By James Owen
For years, when Kyaw Htet set out for work before dawn, he feared oncoming cars and trucks. It was too dark to see clearly in Mawlamyine, where the street lights go out at 5:30 AM, almost an hour before sunrise in January. Kyaw Htet had recently learned of a new way to highlight issues to the local authorities. He took out his phone, downloaded an application and reported the problem. Within a week, the Engineering Department fixed the problem on all four main streets in the city. Welcome to Myanmar in the 21st century.
The first inroads into e-Govt have been made by forward thinking local officials. They have introduced ICT systems to improve processes and interactions with the public, with much of the innovation occurring in cities. The Taunggyi municipality talks with 12% of the city’s population through its Facebook page and has launched a Facebook Messenger ChatBot to streamline issue reporting. MCDC has AI-assisted traffic management and YCDC has introduced an online construction permit process. In Bago citizens can text in feedback on government services and the Kayah GAD is testing ways to digitalize paper-based record keeping.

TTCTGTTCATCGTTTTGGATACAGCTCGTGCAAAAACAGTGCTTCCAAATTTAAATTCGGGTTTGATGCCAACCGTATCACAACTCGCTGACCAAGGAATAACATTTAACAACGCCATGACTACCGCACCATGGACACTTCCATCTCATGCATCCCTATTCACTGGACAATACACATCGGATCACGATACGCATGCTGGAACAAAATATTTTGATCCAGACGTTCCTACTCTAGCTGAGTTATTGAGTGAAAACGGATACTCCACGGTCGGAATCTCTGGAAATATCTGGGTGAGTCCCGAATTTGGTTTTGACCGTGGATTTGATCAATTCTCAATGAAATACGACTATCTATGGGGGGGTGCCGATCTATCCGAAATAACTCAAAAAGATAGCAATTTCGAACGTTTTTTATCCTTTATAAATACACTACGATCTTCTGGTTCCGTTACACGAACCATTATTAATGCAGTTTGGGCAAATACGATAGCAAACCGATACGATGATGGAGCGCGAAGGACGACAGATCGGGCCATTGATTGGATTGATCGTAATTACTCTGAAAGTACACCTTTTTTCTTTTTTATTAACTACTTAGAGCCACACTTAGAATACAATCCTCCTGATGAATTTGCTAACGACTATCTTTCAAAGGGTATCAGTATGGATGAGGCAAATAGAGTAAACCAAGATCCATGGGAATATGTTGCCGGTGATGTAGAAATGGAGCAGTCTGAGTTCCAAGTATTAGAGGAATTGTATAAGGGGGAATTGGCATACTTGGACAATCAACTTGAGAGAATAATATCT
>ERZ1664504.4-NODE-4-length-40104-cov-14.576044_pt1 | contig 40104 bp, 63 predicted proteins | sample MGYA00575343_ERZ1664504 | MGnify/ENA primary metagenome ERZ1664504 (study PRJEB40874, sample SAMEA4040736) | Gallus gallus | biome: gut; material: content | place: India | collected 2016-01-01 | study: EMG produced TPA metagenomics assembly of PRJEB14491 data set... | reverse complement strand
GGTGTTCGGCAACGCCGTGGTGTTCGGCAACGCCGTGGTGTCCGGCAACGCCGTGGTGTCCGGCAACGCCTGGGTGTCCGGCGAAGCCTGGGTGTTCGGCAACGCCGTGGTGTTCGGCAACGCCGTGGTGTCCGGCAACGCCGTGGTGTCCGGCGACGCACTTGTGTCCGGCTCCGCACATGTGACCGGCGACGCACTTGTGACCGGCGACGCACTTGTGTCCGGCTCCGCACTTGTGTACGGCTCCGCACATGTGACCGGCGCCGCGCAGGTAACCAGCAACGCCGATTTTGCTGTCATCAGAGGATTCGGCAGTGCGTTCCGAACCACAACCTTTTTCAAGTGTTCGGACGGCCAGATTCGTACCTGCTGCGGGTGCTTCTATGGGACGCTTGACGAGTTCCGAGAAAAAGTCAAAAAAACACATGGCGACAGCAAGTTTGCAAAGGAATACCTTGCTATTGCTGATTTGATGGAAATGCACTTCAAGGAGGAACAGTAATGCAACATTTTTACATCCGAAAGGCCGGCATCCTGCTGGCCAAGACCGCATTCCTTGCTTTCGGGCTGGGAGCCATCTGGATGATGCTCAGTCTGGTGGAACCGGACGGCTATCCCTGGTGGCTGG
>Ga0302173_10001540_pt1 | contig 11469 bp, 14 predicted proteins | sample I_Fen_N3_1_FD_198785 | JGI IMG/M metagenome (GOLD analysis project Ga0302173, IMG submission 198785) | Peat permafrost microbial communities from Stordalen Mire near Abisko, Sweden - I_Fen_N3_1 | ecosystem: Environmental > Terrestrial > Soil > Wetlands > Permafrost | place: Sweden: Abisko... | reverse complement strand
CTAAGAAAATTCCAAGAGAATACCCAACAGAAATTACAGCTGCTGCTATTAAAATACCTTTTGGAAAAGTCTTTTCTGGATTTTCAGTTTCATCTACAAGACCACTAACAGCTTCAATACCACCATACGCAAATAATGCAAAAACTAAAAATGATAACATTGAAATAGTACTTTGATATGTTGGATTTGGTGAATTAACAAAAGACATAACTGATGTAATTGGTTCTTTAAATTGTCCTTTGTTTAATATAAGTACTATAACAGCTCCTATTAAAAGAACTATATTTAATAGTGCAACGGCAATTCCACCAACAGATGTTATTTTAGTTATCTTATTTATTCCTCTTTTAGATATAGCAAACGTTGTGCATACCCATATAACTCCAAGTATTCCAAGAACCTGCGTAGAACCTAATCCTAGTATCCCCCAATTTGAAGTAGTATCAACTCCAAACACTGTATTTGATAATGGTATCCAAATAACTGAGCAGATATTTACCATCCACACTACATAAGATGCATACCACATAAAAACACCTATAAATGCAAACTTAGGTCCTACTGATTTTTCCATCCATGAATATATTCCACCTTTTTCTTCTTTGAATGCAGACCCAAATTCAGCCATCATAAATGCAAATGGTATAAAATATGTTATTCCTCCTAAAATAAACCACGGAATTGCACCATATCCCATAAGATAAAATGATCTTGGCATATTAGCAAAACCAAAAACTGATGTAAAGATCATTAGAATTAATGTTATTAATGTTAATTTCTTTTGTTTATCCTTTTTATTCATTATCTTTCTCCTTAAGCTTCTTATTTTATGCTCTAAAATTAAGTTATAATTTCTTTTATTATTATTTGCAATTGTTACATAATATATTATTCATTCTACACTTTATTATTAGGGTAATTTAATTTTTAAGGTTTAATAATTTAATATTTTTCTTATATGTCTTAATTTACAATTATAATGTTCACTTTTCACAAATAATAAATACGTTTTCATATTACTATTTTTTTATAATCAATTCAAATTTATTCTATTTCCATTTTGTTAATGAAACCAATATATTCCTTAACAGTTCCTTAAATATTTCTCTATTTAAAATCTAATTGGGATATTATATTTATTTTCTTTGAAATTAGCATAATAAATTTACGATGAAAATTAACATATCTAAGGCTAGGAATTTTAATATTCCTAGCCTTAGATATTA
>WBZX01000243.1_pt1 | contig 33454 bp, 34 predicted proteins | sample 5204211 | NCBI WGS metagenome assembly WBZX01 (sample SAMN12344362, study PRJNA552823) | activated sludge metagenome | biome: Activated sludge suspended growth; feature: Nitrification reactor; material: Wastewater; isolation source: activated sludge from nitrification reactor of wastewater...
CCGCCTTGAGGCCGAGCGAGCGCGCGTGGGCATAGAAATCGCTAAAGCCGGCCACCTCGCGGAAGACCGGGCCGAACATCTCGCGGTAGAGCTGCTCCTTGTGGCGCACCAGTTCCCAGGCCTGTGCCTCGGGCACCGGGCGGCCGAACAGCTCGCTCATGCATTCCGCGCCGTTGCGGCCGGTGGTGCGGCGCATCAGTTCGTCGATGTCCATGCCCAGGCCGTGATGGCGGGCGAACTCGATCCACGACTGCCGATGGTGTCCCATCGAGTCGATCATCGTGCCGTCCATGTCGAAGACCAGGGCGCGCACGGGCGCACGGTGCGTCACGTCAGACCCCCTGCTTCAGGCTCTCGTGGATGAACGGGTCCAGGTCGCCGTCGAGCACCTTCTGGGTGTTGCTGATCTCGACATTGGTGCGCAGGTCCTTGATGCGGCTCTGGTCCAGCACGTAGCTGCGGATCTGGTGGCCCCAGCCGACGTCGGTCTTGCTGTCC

Alongside these pioneering local experiments, the Union government is rolling out the ‘Myanmar e-Governance Master Plan’. The plan sensibly contains a strategy that calls for testing within cities as part of learning from initiatives within Myanmar and abroad. It identifies a pipeline of priority national ICT procurements and has set up governance structures. State Counsellor Daw Aung San Suu Kyi acts as “patron” of its Steering Committee and recently argued that e-Government has a “crucial role in implementing sustainable development and poverty alleviation”.
In tandem, States and Regions have begun conducting large scale e-government tenders to buy up hardware and software that ranges from data centers to fingerprint scanners and digital revenue management systems.
These initiatives are encouraging and there is a lot of excitement in these early phases of reform. Yet all must deal with the unfortunate reality that around the world many government ICT projects fail. According to a US survey of ICT projects, government projects had a dismal 18% success rate (compared to 59% in the retail sector).
Sometimes these failures incur phenomenal costs to taxpayers. The UK government’s National Health Care Records Service was initially budgeted at GBP 4.6 billion but because the cost and scope was underestimated the budget rose to GBP 24 billion. That cost overrun is ten times what the Myanmar Union government plans to spend on education and health in 2019-20!
Taunggyi City Development Committee’s Facebook ChatBot allows residents to report issues in a few clicks in their Facebook Messenger app, without having to speak to an official.